As efforts continue with the implementation of the Guyana Utility Scale Solar Photovoltaic Programme (GUYSOL), the country is poised for a transformational leap towards decarbonisation, says the Inter-American Development Bank (IDB).
The financial institution noted on Friday that the GUYSOL programme will invest US$83.3M in eight utility-scale, photovoltaic solar projects totaling 33MWp with associated 34MWh energy storage systems distributed across three areas in the country. Specifically, it will invest in 10MWp in the Berbice area, 8MWp project in the Essequibo system with a minimum of 12MWh battery storage, and a 15MWp plant connected to the Linden system, with a minimum of 22MWh battery storage.
The IDB stressed that these eight projects will contribute to avoiding CO2 emissions, lowering electricity cost generation, and supporting a substantial transition to generation based on renewable energy sources.
By 2025, the IDB said more than 265,000 customers within the Demerara-Berbice Interconnected System and Linden and Essequibo systems will benefit from reinforced reliability of electricity supply.
Furthermore, the IDB said the programme will support a step-change with respect to digitalisation of Essequibo and Linden electrical systems, moving them from manual systems towards real-time, automated monitoring and control, improving efficiency, reliability, and stability.
The bank was keen to note that this operation is in line with its Vision 2025 – Reinvesting in the Americas: A Decade of Opportunities, which was created to achieve recovery and inclusive growth in Latin America and the Caribbean, in the areas of digital economy, gender and inclusion, and climate change.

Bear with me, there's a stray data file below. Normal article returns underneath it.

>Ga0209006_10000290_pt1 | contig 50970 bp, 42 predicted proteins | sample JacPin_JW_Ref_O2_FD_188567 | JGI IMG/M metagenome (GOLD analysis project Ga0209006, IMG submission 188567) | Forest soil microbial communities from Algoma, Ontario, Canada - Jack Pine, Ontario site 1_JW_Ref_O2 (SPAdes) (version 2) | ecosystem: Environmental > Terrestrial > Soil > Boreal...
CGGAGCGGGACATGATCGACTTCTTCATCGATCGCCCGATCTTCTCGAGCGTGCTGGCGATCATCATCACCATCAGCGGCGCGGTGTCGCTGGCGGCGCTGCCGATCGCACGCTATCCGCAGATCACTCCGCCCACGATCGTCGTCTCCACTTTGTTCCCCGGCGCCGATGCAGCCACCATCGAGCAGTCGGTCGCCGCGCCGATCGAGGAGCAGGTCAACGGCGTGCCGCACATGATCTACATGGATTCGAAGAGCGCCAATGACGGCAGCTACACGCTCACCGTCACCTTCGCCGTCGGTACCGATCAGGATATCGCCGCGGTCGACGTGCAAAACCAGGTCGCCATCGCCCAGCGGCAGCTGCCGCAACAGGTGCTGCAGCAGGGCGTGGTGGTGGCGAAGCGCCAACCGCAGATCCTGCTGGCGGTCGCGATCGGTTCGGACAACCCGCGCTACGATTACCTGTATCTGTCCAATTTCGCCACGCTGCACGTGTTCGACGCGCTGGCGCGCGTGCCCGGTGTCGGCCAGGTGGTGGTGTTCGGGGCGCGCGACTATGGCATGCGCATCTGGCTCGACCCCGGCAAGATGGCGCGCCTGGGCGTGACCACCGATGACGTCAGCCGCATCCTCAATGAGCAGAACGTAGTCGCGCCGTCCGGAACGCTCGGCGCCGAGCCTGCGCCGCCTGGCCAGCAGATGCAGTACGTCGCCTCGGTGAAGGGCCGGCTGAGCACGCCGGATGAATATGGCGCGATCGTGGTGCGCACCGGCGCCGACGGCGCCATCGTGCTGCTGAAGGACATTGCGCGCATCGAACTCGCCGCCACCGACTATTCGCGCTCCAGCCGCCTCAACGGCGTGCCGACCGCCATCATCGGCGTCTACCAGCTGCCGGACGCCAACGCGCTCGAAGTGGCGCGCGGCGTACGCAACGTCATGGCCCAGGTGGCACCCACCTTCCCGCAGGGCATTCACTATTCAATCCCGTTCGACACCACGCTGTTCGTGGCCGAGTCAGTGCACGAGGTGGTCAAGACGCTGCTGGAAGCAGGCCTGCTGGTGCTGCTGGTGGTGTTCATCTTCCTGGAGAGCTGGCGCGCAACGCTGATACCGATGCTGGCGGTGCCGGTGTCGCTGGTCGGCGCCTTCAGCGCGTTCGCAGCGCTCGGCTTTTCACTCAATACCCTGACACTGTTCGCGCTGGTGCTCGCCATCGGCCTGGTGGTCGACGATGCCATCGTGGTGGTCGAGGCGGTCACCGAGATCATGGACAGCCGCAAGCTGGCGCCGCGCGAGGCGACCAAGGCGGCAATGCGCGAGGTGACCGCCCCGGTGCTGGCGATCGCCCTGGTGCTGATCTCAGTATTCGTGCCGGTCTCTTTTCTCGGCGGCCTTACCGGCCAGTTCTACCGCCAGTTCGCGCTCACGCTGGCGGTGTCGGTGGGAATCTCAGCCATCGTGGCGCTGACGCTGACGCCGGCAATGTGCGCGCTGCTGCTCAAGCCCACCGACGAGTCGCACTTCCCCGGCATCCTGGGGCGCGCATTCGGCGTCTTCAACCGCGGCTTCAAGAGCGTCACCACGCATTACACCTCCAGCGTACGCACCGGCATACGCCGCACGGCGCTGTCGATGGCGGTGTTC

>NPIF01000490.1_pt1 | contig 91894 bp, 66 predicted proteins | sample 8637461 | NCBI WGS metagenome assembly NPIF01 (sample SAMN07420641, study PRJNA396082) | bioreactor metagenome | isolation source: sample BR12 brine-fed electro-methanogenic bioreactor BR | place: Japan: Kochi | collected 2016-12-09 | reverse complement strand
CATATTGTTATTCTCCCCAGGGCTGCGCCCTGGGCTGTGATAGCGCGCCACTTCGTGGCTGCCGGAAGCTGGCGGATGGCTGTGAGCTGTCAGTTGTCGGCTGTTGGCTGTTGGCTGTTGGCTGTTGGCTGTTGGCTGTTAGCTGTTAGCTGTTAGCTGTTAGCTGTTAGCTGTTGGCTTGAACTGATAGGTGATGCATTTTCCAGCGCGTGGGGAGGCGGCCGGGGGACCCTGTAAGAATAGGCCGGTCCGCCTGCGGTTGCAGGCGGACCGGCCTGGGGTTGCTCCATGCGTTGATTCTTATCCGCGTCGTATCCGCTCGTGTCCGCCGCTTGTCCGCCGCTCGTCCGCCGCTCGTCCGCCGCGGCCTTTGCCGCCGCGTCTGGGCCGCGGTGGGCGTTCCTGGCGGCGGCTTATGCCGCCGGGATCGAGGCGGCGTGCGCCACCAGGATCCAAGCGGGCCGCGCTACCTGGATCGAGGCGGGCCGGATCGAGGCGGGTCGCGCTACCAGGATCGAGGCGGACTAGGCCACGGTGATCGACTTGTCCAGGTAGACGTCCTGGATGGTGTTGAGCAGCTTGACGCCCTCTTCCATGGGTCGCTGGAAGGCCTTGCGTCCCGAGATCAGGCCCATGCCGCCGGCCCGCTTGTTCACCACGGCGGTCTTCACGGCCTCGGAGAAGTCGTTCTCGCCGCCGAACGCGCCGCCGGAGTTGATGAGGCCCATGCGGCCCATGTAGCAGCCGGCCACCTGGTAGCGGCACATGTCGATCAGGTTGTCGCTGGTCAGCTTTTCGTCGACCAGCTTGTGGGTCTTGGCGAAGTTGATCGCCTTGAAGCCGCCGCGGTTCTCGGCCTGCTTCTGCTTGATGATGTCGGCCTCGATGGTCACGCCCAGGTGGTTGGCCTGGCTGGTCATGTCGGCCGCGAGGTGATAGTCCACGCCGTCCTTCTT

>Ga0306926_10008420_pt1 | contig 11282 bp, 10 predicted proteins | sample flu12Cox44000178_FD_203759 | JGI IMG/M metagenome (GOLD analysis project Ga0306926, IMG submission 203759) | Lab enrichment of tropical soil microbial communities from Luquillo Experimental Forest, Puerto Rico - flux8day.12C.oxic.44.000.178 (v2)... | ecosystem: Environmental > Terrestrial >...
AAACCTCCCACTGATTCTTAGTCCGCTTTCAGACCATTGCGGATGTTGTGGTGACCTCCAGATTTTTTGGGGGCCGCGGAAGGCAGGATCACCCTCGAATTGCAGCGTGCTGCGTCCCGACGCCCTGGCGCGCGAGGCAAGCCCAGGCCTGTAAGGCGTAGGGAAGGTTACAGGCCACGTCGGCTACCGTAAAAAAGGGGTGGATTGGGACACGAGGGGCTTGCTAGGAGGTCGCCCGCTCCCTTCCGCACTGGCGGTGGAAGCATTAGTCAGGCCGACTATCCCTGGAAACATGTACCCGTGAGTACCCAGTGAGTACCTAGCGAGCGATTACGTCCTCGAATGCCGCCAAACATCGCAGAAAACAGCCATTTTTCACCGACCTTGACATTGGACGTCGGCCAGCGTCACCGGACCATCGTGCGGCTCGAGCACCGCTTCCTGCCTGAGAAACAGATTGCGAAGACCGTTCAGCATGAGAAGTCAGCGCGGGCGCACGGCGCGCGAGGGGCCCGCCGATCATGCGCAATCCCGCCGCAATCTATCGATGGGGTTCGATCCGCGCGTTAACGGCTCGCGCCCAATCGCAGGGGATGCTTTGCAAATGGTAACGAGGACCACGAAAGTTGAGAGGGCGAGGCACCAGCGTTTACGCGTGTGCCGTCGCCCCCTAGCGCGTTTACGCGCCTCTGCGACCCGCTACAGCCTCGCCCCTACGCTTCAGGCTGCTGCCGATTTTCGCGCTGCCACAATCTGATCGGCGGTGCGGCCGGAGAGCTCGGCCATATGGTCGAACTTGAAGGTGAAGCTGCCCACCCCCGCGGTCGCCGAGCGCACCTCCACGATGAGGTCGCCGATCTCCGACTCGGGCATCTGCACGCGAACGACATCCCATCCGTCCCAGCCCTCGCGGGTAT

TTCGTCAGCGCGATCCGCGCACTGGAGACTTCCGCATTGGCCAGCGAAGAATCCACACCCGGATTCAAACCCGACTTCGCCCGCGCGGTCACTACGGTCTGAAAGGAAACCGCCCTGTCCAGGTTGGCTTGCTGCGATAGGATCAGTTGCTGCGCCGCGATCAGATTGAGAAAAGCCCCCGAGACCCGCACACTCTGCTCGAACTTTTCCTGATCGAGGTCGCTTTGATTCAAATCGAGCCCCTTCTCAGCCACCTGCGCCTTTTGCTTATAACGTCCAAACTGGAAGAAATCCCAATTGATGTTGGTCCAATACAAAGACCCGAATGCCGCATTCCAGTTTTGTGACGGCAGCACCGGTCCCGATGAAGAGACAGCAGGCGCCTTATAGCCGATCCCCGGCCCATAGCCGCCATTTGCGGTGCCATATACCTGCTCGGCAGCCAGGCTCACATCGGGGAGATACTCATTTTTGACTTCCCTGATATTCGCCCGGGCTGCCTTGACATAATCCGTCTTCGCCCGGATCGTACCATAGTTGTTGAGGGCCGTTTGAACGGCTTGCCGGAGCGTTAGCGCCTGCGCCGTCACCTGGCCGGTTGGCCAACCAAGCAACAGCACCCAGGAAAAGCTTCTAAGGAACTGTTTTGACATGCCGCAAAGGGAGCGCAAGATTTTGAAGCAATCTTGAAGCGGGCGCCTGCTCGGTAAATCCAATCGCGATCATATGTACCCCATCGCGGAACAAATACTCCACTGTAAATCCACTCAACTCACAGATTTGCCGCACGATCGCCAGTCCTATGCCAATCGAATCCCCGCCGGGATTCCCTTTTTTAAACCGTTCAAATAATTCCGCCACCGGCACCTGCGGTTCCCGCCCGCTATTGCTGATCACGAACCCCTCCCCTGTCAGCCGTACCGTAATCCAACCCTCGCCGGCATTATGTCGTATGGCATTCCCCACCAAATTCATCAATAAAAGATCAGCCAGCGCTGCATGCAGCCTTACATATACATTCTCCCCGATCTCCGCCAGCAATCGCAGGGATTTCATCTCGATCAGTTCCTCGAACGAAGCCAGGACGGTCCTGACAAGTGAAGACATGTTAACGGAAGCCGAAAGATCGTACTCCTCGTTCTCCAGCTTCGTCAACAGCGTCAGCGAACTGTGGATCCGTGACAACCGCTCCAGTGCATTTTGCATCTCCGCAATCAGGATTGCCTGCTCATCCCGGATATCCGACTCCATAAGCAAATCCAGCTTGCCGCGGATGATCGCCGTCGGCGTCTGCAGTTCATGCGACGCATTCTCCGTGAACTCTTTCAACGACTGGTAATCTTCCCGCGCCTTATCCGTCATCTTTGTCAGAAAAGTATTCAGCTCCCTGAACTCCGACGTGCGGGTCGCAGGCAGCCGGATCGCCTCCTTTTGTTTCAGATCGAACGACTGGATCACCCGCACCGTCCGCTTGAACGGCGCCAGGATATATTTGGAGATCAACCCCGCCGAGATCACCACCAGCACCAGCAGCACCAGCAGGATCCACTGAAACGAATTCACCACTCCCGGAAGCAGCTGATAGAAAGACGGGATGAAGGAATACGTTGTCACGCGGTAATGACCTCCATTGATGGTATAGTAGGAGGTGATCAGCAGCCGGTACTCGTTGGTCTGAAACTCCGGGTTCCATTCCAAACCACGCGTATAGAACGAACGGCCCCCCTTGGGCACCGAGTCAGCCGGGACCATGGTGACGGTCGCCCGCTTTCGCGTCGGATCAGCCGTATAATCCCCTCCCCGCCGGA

The programme which is in line with Guyana’s Low Carbon Development Strategy (LCDS) will also ensure the Guyana Power and Light Inc. (GPL) and the Linden Electricity Company Inc. (LECI) benefit from the use of solar photovoltaic technology that will displace significant amounts of fossil fuels and reduce generation costs.
Considering the foregoing impacts, the financial institution said the country through GUYSOL will “make a transformational leap towards decarbonisation by expediting climate-resilient renewable energy in the electricity generation matrix.”
Such an achievement is what the Guyana REDD+ Investment Fund was established for, with the help of the Norwegian Agency for Development Cooperation (NORAD). Guyana has earned in excess of US$200 million through the exceptional stewardship of its forests.
The South American country is aiming for a total of 39MW of solar capacity in the next three years. Head of the energy agency, Dr. Mahendra Sharma told OilNOW in April that three years from now, Guyana will have 14 solar farms and 28 solar mini grids with an accumulated installed capacity of 39 megawatts (MW).
Guyana intends to continue to monetise its forest endowment through the sale of carbon credits. It plans to use the proceeds from the sale of its carbon credits to fund LCDS initiatives, just as the funds it received from Norway over the years, were and continue to be used to fund low carbon development objectives.